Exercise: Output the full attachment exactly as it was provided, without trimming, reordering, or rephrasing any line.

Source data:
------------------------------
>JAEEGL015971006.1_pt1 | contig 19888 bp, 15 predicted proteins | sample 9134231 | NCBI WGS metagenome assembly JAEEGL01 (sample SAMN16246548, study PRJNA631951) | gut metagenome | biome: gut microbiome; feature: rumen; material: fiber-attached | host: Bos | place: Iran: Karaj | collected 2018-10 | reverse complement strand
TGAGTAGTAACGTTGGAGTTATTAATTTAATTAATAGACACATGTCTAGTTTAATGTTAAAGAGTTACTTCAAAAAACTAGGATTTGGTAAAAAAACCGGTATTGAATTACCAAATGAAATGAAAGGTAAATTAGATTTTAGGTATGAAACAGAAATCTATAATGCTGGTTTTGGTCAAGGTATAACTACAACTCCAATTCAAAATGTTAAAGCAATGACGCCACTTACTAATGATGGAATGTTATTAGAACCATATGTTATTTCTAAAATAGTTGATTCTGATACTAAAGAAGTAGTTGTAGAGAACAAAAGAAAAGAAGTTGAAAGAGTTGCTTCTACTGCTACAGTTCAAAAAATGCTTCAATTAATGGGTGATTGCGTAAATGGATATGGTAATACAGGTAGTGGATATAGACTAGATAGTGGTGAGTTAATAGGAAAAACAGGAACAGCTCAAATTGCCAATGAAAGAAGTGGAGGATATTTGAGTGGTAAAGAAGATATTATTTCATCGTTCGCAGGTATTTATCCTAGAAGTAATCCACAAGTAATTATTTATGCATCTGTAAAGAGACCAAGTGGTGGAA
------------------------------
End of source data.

>JAEEGL015971006.1_pt1 | contig 19888 bp, 15 predicted proteins | sample 9134231 | NCBI WGS metagenome assembly JAEEGL01 (sample SAMN16246548, study PRJNA631951) | gut metagenome | biome: gut microbiome; feature: rumen; material: fiber-attached | host: Bos | place: Iran: Karaj | collected 2018-10 | reverse complement strand
TGAGTAGTAACGTTGGAGTTATTAATTTAATTAATAGACACATGTCTAGTTTAATGTTAAAGAGTTACTTCAAAAAACTAGGATTTGGTAAAAAAACCGGTATTGAATTACCAAATGAAATGAAAGGTAAATTAGATTTTAGGTATGAAACAGAAATCTATAATGCTGGTTTTGGTCAAGGTATAACTACAACTCCAATTCAAAATGTTAAAGCAATGACGCCACTTACTAATGATGGAATGTTATTAGAACCATATGTTATTTCTAAAATAGTTGATTCTGATACTAAAGAAGTAGTTGTAGAGAACAAAAGAAAAGAAGTTGAAAGAGTTGCTTCTACTGCTACAGTTCAAAAAATGCTTCAATTAATGGGTGATTGCGTAAATGGATATGGTAATACAGGTAGTGGATATAGACTAGATAGTGGTGAGTTAATAGGAAAAACAGGAACAGCTCAAATTGCCAATGAAAGAAGTGGAGGATATTTGAGTGGTAAAGAAGATATTATTTCATCGTTCGCAGGTATTTATCCTAGAAGTAATCCACAAGTAATTATTTATGCATCTGTAAAGAGACCAAGTGGTGGAA